As a mathematician, and more concretely as an algebraist and a professor, I was very excited to browse Emil Artin's "Algebra with Galois theory". What a great opportunity to take a peek at the teaching and exposition style of a great mathematician!

This thin book (126 pages) contains the lecture notes for a course in algebra, taught by Emil Artin and recorded in writing by Albert A. Blank. These notes were first published in 1947 and became very popular as a textbook among instructors and students alike. Due to its popularity, the Courant Institute decided to reprint the notes in 2007.

These lecture notes first appeared in print under the title *Modern Higher Algebra: Galois Theory,* but, as the editors remark in a note: "because what was in 1947 'modern' has now become standard, and what was then 'higher' has now become foundational, we have retitled this volume *Algebra with Galois theory.*"

Indeed, a reader today would find that the content is neither "modern" nor "higher," but classical and standard. In fact, the contents of the volume are very light in comparison to the typical syllabus for an algebra course today. However, it is clear that these notes are not meant as a thorough nitty-gritty introduction to algebra. Rather, they are meant to be an overview of algebra that motivates the definitions of groups, rings, fields, etc, as the right tools to solve some very interesting problems, such as: (a) what ruler and compass constructions are possible, or (b) the unsolvability of the quintic by radicals.

With solving (a) and (b) as his goals, Artin only covers the very basic tools that are needed to prove these classical theorems. The text begins with a brief chapter on group theory which simply covers the definitions of group, subgroup and the proof of Lagrange's theorem (the order of a subgroup divides the order of the group). The next chapter defines the concepts of ring (not necessarily commutative), "field" (a ring with multiplicative inverses) and "commutative field" (a field where multiplication is commutative), followed by a brief introduction to linear algebra: vector spaces, dimension and systems of linear equations.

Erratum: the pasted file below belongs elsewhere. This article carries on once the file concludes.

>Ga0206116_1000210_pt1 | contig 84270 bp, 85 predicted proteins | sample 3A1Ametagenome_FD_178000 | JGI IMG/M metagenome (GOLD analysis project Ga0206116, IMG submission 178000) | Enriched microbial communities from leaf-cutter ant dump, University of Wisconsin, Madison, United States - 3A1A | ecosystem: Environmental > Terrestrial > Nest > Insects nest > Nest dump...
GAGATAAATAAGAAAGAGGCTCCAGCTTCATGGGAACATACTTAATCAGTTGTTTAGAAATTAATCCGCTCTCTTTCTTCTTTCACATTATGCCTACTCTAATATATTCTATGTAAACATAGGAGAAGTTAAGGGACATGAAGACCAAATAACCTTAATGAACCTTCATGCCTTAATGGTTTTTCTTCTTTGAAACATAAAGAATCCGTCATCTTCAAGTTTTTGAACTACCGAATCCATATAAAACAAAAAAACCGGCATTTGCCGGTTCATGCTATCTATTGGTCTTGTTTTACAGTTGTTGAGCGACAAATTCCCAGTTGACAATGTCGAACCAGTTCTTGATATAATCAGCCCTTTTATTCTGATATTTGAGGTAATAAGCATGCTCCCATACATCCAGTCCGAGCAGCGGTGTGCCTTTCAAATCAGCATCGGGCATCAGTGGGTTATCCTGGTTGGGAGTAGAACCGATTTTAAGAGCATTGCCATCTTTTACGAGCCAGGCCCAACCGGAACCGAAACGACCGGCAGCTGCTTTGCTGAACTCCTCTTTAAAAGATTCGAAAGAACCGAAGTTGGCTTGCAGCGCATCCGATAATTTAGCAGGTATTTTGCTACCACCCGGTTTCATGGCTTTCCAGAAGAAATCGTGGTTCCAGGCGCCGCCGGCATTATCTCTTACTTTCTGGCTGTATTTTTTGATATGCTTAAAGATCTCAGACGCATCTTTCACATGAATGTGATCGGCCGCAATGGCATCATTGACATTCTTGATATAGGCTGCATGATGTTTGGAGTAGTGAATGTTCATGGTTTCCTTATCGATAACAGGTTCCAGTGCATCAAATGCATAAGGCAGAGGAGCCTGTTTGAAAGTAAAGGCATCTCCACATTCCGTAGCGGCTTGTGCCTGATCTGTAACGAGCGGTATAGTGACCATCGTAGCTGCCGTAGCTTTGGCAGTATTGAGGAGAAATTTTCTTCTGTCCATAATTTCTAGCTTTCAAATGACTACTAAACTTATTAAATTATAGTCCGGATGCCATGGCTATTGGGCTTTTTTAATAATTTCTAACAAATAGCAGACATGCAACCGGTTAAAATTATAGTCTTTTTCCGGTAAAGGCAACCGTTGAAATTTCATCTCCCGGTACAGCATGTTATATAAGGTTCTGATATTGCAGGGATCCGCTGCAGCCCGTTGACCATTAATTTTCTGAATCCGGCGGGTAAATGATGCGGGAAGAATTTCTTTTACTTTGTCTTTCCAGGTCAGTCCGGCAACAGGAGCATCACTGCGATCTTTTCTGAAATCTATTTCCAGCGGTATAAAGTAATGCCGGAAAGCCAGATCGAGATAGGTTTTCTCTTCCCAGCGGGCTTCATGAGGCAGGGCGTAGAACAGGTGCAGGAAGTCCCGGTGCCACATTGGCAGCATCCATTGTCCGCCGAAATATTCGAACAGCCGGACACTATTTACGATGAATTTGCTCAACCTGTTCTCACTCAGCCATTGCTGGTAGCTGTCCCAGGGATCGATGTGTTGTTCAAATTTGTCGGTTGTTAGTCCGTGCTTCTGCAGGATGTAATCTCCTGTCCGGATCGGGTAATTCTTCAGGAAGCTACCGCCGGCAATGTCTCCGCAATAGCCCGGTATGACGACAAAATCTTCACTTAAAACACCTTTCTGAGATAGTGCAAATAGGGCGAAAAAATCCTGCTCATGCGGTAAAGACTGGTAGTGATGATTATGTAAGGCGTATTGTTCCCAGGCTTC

Chapter 3 defines polynomial rings and the basic operations on polynomials (he covers irreducibility criteria and cyclotomic polynomials in Chapter 6). Then moves on to define ideals of rings in general, discusses gcds and factorizations into primes, and shows that a principal ideal domain is a unique factorization domain.

Chapters 4 and 5 constitute the central core of the lecture notes. Since Artin constructs extensions of a field F using quotients of the polynomial ring F[x] by a maximal ideal, he begins by studying congruences in rings. And then defines extension fields, isomorphisms of fields, finite fields, splitting fields, the automorphism group of an splitting field, the concept of characteristic, the concept of separability for polynomials, the degree of an extension, group characters with values on a field, "automorphic" groups (groups generated by a finite number of automorphisms of a field) and the fixed fields by these groups, and, finally, the fundamental theorem of Galois theory.

All the background material has now been covered and, in the final chapter, Artin utilizes Galois theory to show what polygons can and cannot be constructed with a ruler and compass, and to show what equations can be solved by radicals. In particular, Abel's theorem is proved: a general polynomial equation of degree n > 4 cannot be solved by radicals.

These notes are very well-written, reader friendly and student friendly — they contain lots of detailed examples and also a very healthy number of exercises. Even though the approach is interesting, and the text did satisfy my curiosity to peek into Artin's style, I have my doubts about the usefulness of these notes nowadays — other than sentimental reasons. Today, most algebra courses cover each topic in much greater depth (there are only 9 pages on group theory!) and they are expanded into two or even three different semesters. In fact, I don't know of any mathematics department that would dare to cover groups, rings, fields and Galois theory in one single course! However, if a department wanted to create an alternative course, for those who do not wish to take a year-long algebra sequence, the material in this book could constitute a very nice syllabus.

Álvaro Lozano-Robledo is H. C. Wang Assistant Professor of mathematics at Cornell University.